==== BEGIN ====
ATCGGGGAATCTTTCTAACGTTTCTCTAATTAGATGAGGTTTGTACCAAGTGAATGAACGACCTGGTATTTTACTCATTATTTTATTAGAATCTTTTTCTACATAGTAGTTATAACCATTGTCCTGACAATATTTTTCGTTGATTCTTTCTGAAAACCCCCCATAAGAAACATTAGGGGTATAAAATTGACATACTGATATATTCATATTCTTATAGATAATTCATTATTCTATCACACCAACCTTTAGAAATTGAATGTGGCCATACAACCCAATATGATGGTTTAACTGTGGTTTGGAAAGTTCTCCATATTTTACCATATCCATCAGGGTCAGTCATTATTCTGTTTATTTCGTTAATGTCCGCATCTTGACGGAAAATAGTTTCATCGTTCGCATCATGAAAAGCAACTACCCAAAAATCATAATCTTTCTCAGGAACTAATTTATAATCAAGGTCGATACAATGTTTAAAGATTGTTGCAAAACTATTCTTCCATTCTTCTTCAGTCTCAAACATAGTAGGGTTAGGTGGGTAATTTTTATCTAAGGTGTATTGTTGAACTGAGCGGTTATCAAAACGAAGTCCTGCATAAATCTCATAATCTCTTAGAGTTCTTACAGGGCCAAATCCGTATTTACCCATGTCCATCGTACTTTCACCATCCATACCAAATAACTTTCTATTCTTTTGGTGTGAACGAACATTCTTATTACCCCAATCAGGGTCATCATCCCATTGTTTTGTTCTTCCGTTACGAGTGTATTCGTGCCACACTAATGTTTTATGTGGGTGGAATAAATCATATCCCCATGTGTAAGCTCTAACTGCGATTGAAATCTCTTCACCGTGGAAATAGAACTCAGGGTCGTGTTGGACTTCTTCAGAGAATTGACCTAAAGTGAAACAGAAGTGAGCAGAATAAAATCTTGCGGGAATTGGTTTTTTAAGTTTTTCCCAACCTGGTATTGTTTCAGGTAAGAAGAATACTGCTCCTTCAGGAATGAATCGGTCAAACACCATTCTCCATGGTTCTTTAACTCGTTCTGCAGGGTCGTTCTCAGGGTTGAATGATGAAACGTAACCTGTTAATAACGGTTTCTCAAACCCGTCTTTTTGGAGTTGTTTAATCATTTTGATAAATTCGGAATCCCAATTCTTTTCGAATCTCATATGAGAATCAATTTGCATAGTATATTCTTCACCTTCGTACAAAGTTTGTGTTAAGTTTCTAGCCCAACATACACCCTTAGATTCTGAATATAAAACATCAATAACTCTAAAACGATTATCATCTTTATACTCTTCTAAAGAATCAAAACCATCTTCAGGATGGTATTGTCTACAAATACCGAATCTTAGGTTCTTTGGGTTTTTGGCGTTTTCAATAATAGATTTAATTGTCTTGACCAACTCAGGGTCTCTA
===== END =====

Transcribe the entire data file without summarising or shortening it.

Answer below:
ATCGGGGAATCTTTCTAACGTTTCTCTAATTAGATGAGGTTTGTACCAAGTGAATGAACGACCTGGTATTTTACTCATTATTTTATTAGAATCTTTTTCTACATAGTAGTTATAACCATTGTCCTGACAATATTTTTCGTTGATTCTTTCTGAAAACCCCCCATAAGAAACATTAGGGGTATAAAATTGACATACTGATATATTCATATTCTTATAGATAATTCATTATTCTATCACACCAACCTTTAGAAATTGAATGTGGCCATACAACCCAATATGATGGTTTAACTGTGGTTTGGAAAGTTCTCCATATTTTACCATATCCATCAGGGTCAGTCATTATTCTGTTTATTTCGTTAATGTCCGCATCTTGACGGAAAATAGTTTCATCGTTCGCATCATGAAAAGCAACTACCCAAAAATCATAATCTTTCTCAGGAACTAATTTATAATCAAGGTCGATACAATGTTTAAAGATTGTTGCAAAACTATTCTTCCATTCTTCTTCAGTCTCAAACATAGTAGGGTTAGGTGGGTAATTTTTATCTAAGGTGTATTGTTGAACTGAGCGGTTATCAAAACGAAGTCCTGCATAAATCTCATAATCTCTTAGAGTTCTTACAGGGCCAAATCCGTATTTACCCATGTCCATCGTACTTTCACCATCCATACCAAATAACTTTCTATTCTTTTGGTGTGAACGAACATTCTTATTACCCCAATCAGGGTCATCATCCCATTGTTTTGTTCTTCCGTTACGAGTGTATTCGTGCCACACTAATGTTTTATGTGGGTGGAATAAATCATATCCCCATGTGTAAGCTCTAACTGCGATTGAAATCTCTTCACCGTGGAAATAGAACTCAGGGTCGTGTTGGACTTCTTCAGAGAATTGACCTAAAGTGAAACAGAAGTGAGCAGAATAAAATCTTGCGGGAATTGGTTTTTTAAGTTTTTCCCAACCTGGTATTGTTTCAGGTAAGAAGAATACTGCTCCTTCAGGAATGAATCGGTCAAACACCATTCTCCATGGTTCTTTAACTCGTTCTGCAGGGTCGTTCTCAGGGTTGAATGATGAAACGTAACCTGTTAATAACGGTTTCTCAAACCCGTCTTTTTGGAGTTGTTTAATCATTTTGATAAATTCGGAATCCCAATTCTTTTCGAATCTCATATGAGAATCAATTTGCATAGTATATTCTTCACCTTCGTACAAAGTTTGTGTTAAGTTTCTAGCCCAACATACACCCTTAGATTCTGAATATAAAACATCAATAACTCTAAAACGATTATCATCTTTATACTCTTCTAAAGAATCAAAACCATCTTCAGGATGGTATTGTCTACAAATACCGAATCTTAGGTTCTTTGGGTTTTTGGCGTTTTCAATAATAGATTTAATTGTCTTGACCAACTCAGGGTCTCTA